Saturday, September 29, 2007

Organic Farming:

Utopia or Armageddon, two articles, two perspevtives.

Elizabeth Finkel of Cosmos Magazine does an interesting piece on the latest hot trend: Organic Farming:

“Popular or not, it's clear that organic food is not necessarily healthier, nor more sustainable or better for the environment. With the Earth's climate changing fast, and the human population heading for nine or 10 billion, we need solutions based on scientific evidence rather than faith and good intentions.

The boutique organic foods café is a great place to enjoy the romantic idyll of traditional farming and natural foods, but when it comes to the reality of feeding the world, one would have to agree with Roush: "If improving sustainability and reducing the environmental footprint is the goal, we need to be prepared to use the best tools we have."

The University of Michigan study reaches a different conclusion: Organic Farming Can feed the world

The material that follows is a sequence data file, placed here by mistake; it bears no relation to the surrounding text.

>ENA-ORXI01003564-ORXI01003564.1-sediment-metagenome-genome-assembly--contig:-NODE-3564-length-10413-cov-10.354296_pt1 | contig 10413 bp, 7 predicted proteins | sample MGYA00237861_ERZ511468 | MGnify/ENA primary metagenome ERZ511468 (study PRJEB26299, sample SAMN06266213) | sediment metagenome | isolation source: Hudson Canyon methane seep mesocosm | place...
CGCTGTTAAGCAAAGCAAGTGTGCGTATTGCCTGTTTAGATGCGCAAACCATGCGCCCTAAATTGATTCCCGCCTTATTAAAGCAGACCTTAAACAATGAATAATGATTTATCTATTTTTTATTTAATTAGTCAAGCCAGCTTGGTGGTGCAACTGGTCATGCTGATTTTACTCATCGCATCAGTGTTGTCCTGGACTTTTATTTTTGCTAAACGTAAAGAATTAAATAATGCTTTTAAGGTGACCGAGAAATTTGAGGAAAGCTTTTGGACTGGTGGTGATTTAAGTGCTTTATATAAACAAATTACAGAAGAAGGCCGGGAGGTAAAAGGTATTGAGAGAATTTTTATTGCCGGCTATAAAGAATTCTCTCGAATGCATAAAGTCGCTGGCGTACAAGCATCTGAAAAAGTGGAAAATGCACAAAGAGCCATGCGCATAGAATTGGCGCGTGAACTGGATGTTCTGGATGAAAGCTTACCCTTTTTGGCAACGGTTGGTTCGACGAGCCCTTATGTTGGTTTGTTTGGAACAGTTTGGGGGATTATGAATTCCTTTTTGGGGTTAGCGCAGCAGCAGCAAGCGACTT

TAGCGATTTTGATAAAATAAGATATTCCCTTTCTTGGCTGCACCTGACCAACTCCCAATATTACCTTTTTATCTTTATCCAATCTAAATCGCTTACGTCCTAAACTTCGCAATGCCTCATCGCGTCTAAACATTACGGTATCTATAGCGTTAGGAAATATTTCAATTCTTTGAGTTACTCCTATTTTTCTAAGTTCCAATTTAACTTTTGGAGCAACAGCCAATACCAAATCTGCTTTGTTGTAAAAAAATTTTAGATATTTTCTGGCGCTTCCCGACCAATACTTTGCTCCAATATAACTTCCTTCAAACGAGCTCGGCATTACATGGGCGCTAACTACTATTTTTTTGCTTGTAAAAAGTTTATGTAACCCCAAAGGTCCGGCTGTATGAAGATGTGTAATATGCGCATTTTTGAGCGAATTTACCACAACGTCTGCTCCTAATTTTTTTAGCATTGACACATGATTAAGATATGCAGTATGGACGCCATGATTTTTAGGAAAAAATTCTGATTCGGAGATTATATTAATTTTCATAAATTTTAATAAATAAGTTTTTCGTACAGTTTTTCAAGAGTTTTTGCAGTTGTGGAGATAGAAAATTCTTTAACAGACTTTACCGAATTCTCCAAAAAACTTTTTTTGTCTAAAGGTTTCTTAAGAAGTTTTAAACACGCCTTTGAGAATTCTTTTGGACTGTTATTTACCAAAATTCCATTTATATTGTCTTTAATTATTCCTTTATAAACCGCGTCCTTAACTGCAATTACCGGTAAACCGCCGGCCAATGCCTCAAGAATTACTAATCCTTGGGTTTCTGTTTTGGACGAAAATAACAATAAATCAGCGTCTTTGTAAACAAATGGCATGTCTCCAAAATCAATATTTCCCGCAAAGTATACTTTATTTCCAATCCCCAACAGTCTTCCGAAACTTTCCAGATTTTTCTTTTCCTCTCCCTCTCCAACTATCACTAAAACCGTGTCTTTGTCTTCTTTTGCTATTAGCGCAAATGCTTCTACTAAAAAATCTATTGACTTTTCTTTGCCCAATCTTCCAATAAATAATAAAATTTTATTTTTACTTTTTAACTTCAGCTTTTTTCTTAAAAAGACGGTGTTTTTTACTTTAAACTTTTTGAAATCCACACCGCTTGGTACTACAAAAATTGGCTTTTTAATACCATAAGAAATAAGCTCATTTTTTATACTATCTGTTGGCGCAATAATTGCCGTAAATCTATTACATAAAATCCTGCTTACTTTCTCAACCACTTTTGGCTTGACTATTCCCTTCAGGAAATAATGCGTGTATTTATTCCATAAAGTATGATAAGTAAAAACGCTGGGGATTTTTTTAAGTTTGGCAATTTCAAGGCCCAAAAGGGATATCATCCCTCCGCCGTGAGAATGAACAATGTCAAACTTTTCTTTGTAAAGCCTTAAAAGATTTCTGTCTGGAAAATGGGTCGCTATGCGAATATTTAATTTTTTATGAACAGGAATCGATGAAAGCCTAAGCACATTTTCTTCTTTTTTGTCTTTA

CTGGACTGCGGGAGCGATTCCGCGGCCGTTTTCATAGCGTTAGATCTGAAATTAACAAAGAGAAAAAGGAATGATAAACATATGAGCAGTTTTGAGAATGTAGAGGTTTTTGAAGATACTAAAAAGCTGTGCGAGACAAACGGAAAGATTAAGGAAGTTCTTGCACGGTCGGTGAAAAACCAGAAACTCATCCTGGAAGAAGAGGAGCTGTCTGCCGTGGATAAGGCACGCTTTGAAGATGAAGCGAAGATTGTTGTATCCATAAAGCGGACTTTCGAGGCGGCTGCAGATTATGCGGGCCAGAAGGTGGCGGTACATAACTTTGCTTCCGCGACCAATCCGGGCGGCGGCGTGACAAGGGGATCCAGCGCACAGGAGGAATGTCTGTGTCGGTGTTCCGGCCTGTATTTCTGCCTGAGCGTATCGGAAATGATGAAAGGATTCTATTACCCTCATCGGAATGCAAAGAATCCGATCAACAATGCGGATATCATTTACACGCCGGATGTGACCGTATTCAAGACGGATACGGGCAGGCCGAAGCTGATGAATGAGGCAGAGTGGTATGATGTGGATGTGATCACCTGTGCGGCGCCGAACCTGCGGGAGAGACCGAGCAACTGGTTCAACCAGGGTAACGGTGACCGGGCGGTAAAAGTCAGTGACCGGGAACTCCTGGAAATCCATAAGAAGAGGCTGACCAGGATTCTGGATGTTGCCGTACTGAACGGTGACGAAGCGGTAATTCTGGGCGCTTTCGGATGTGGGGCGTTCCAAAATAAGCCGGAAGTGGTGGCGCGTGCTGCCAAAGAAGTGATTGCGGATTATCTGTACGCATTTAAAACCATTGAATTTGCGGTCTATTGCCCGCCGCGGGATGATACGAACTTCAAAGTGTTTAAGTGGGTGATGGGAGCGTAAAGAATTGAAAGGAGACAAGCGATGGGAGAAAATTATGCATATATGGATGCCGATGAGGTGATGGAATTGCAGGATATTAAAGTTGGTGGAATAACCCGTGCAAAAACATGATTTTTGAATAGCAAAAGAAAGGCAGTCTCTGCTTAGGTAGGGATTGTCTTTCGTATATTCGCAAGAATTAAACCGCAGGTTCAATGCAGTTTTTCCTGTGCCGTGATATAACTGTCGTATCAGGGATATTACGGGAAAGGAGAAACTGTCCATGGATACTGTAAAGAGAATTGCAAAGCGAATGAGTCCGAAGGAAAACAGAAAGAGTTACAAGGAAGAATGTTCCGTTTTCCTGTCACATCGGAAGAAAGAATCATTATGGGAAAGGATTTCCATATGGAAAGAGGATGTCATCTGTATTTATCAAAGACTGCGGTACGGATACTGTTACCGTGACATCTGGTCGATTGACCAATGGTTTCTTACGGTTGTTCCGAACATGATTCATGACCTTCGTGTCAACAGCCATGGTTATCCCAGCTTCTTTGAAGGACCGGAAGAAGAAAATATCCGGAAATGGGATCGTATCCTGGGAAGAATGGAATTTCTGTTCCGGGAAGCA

Organic farming can yield up to three times as much food on individual farms in developing countries, as low-intensive methods on the same land—according to new findings which refute the long-standing claim that organic farming methods cannot produce enough food to feed the global population.”…

…For their analysis, researchers defined the term organic as: practices referred to as sustainable or ecological; that utilize non-synthetic nutrient cycling processes; that exclude or rarely use synthetic pesticides; and sustain or regenerate the soil quality.

Perfecto said the idea that people would go hungry if farming went organic is "ridiculous."

"Corporate interest in agriculture and the way agriculture research has been conducted in land grant institutions, with a lot of influence by the chemical companies and pesticide companies as well as fertilizer companies—all have been playing an important role in convincing the public that you need to have these inputs to produce food," she said.”

I suspect the truth lies somewhere in between. The key question from the perspective of your restaurant should be “is organic viable in my area?”. If your restaurant chooses to emphasize organic farming, is there enough of a supply in your area to sustain it. Trust comes into play here. The worst thing that can happen is for your guests to expect organic and you not being able to deliver based on supply considerations.

Utopia or Armageddon, the question remains for Organic Farming!